There are dramatic differences between what treatments patients want and what doctors think they want, according to a new study published today (Thursday 8 November 1830 EST) on bmj.com by the prestigious UK medical journal. For example, doctors believe that 71 percent of patients with breast cancer rate keeping their breasts as a top priority, but the actual figure reported by patients is just seven percent.
Disparities such as these result in what researchers call 'silent' misdiagnoses – when doctors choose the wrong treatments because they fail to assess their patients' preferences correctly. These misdiagnoses are 'silent' because they go largely unreported and even unrecognized.
The study shows that the problem of 'silent' misdiagnosis is widespread in both the US and UK, as well as in other health services around the world. Doctors in general are unskilled at diagnosing what patients want because they assume that the right treatment choice is a matter of scientific evidence alone. Even when a range of valid treatment options exist, they often neglect to ask patients about their preferences or simply assume that they will be the same as their own.
Studies have shown that many patients are poorly informed by their doctors about the potential risks and benefits of different treatments. They also suggest that patients who do have the opportunity to understand and evaluate their options frequently make different choices:
Only last week, an independent review of breast screening in the UK estimated that one in five women aged 50 -70 diagnosed with breast cancer every year have treatment for a condition that would never have been a threat to their health in their lifetime. At the moment, technology does not allow doctors to say which tumors will grow and become harmful, and which will not. As such, the review concluded, the emphasis needs to be on providing women with much clearer information on both the potential harms and benefits of screening, so that they can make an informed choice for themselves.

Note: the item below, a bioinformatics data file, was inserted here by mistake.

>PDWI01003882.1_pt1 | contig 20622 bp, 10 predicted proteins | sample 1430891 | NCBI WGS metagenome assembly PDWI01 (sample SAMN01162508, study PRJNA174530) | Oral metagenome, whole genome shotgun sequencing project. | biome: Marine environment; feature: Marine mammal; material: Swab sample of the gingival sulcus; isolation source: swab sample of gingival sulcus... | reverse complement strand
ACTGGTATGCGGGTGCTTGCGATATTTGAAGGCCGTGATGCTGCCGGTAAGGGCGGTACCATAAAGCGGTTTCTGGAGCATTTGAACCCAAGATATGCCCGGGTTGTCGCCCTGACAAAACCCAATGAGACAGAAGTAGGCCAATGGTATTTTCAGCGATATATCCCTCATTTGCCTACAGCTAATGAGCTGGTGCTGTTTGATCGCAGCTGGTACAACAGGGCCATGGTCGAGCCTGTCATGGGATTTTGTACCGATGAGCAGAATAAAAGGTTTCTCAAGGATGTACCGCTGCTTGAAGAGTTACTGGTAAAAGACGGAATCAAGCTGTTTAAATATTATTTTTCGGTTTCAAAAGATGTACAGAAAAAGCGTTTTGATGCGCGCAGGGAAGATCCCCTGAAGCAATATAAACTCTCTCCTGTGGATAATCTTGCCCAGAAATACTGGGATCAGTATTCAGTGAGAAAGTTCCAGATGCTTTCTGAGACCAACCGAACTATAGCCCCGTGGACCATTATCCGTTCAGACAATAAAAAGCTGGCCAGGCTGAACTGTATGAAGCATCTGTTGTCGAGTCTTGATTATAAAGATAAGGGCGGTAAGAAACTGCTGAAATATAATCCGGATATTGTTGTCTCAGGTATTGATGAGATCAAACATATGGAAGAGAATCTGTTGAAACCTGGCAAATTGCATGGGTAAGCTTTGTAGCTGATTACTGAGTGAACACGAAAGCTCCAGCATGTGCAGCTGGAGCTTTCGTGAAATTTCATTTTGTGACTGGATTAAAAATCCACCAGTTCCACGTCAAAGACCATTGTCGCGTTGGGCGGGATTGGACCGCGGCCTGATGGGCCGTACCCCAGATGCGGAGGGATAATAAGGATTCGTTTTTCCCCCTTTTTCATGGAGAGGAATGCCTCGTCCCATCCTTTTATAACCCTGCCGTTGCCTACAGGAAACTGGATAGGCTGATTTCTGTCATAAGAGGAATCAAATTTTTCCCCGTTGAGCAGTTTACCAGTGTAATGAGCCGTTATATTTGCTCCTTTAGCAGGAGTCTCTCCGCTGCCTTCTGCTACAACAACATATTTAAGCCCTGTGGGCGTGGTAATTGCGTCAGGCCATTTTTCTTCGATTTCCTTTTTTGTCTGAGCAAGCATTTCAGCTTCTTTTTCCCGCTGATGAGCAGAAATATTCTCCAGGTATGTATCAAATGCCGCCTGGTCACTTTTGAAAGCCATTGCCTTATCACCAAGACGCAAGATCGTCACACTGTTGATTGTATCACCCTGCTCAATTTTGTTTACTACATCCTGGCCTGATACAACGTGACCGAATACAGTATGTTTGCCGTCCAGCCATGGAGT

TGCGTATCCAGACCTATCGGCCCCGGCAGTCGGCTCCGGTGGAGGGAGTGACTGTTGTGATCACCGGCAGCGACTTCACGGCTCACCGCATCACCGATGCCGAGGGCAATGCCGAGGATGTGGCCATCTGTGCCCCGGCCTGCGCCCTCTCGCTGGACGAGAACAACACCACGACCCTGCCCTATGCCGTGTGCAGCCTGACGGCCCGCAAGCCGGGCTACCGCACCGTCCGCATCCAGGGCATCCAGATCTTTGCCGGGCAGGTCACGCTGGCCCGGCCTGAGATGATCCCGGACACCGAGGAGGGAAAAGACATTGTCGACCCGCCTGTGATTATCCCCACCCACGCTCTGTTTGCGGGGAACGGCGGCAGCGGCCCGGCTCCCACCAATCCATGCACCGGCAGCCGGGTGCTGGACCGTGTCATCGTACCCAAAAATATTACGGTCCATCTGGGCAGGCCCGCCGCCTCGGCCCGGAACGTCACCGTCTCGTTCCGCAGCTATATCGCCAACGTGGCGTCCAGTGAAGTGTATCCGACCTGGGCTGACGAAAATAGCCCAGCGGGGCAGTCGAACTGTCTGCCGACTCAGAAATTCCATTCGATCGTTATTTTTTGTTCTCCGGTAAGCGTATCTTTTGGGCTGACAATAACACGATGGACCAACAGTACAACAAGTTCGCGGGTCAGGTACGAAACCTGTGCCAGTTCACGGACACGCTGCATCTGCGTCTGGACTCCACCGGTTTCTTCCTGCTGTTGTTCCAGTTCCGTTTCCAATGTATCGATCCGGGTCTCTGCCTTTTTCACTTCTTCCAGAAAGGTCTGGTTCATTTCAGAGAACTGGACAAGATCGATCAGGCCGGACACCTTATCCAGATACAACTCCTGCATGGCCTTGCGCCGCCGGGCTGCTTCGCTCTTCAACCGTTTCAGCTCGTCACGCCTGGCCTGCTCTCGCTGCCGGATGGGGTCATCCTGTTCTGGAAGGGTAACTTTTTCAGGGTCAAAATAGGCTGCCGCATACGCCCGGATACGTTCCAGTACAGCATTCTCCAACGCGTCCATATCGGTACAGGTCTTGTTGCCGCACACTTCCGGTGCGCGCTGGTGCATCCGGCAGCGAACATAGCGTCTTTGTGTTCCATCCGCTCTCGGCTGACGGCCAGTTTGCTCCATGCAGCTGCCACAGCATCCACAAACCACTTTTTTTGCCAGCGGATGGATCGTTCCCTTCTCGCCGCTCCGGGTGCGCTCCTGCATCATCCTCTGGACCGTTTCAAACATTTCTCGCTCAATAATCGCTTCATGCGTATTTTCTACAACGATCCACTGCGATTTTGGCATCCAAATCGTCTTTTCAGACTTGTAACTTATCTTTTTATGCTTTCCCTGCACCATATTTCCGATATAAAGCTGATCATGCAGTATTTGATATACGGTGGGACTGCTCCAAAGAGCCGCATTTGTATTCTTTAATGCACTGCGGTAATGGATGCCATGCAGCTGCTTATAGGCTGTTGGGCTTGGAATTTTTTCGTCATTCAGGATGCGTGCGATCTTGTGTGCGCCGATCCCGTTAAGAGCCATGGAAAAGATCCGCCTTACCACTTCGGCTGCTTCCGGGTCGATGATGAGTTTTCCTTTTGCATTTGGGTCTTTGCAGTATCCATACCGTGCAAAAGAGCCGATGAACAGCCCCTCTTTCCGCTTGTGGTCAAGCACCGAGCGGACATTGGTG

A heavy cost for both patients and health care systems
'Silent' misdiagnoses not only cause needless long-term distress to patients, they also waste valuable health care resources, as expensive surgery and treatments are often unwarranted and unwanted. Indeed, in England, it has been estimated that the National Health Service could save up to some US$50 billion every year if people were fully engaged in decision-making and actively took ownership of their health.
Key elements highlighted by the research include:
The new study comes at a time when a recent analysis by Standard & Poor's has warned a number of countries, including the US and UK, could see their credit ratings downgraded within the next decade if they fail to cut health care costs.
Breaking the silence
The research released today has been undertaken by The Dartmouth Center for Health Care Delivery Science at Dartmouth College, a center of global excellence on delivering better health outcomes at lower cost and pioneer of informed patient choice.
Professor Al Mulley, Director of The Dartmouth Center, led the research and took part in the UK Independent Breast Screening Review:
'Most medical treatments involve choices and trade-offs. For example, screening programs can bring real benefits but also serious harm, such as over-diagnosis.
More than 100 years ago student doctors were told to 'listen to the patient, he is telling you the diagnosis'. Today, the rise in treatment options makes this even more critical, not only to reach a correct medical diagnosis but also to understand fully patients' preferences - and reduce the huge waste in time and money that comes from the delivery of services that patients often neither want nor need.'